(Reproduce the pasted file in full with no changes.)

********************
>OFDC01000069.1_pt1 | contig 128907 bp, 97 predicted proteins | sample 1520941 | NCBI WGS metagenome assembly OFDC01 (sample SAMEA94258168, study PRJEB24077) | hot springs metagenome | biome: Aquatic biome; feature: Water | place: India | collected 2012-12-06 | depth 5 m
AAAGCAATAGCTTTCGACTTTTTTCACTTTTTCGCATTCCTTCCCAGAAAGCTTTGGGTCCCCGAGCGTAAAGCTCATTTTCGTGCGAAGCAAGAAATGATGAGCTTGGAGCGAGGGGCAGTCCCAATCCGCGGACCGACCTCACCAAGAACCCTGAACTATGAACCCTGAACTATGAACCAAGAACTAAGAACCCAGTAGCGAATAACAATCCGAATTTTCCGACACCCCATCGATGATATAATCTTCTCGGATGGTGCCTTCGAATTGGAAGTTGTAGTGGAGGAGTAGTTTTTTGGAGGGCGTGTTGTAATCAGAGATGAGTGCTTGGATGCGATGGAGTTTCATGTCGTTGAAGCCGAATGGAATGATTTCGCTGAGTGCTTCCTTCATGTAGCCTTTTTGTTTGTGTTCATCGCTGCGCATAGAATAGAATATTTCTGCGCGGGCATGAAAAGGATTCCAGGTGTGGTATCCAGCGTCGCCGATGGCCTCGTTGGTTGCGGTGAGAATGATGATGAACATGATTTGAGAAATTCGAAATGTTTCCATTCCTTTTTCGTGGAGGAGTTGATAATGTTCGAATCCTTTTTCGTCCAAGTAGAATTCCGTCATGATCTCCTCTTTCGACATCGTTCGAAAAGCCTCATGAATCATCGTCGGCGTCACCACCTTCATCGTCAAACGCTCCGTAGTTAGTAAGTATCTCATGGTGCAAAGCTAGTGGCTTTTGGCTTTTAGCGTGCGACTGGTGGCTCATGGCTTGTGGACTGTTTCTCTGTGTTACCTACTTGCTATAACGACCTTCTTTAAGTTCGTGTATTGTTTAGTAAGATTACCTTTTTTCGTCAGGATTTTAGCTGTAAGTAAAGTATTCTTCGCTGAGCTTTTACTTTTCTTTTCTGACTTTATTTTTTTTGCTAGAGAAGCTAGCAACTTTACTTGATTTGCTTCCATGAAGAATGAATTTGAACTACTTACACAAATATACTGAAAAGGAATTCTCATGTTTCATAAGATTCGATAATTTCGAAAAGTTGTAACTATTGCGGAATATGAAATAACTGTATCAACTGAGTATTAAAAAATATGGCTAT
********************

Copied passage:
>OFDC01000069.1_pt1 | contig 128907 bp, 97 predicted proteins | sample 1520941 | NCBI WGS metagenome assembly OFDC01 (sample SAMEA94258168, study PRJEB24077) | hot springs metagenome | biome: Aquatic biome; feature: Water | place: India | collected 2012-12-06 | depth 5 m
AAAGCAATAGCTTTCGACTTTTTTCACTTTTTCGCATTCCTTCCCAGAAAGCTTTGGGTCCCCGAGCGTAAAGCTCATTTTCGTGCGAAGCAAGAAATGATGAGCTTGGAGCGAGGGGCAGTCCCAATCCGCGGACCGACCTCACCAAGAACCCTGAACTATGAACCCTGAACTATGAACCAAGAACTAAGAACCCAGTAGCGAATAACAATCCGAATTTTCCGACACCCCATCGATGATATAATCTTCTCGGATGGTGCCTTCGAATTGGAAGTTGTAGTGGAGGAGTAGTTTTTTGGAGGGCGTGTTGTAATCAGAGATGAGTGCTTGGATGCGATGGAGTTTCATGTCGTTGAAGCCGAATGGAATGATTTCGCTGAGTGCTTCCTTCATGTAGCCTTTTTGTTTGTGTTCATCGCTGCGCATAGAATAGAATATTTCTGCGCGGGCATGAAAAGGATTCCAGGTGTGGTATCCAGCGTCGCCGATGGCCTCGTTGGTTGCGGTGAGAATGATGATGAACATGATTTGAGAAATTCGAAATGTTTCCATTCCTTTTTCGTGGAGGAGTTGATAATGTTCGAATCCTTTTTCGTCCAAGTAGAATTCCGTCATGATCTCCTCTTTCGACATCGTTCGAAAAGCCTCATGAATCATCGTCGGCGTCACCACCTTCATCGTCAAACGCTCCGTAGTTAGTAAGTATCTCATGGTGCAAAGCTAGTGGCTTTTGGCTTTTAGCGTGCGACTGGTGGCTCATGGCTTGTGGACTGTTTCTCTGTGTTACCTACTTGCTATAACGACCTTCTTTAAGTTCGTGTATTGTTTAGTAAGATTACCTTTTTTCGTCAGGATTTTAGCTGTAAGTAAAGTATTCTTCGCTGAGCTTTTACTTTTCTTTTCTGACTTTATTTTTTTTGCTAGAGAAGCTAGCAACTTTACTTGATTTGCTTCCATGAAGAATGAATTTGAACTACTTACACAAATATACTGAAAAGGAATTCTCATGTTTCATAAGATTCGATAATTTCGAAAAGTTGTAACTATTGCGGAATATGAAATAACTGTATCAACTGAGTATTAAAAAATATGGCTAT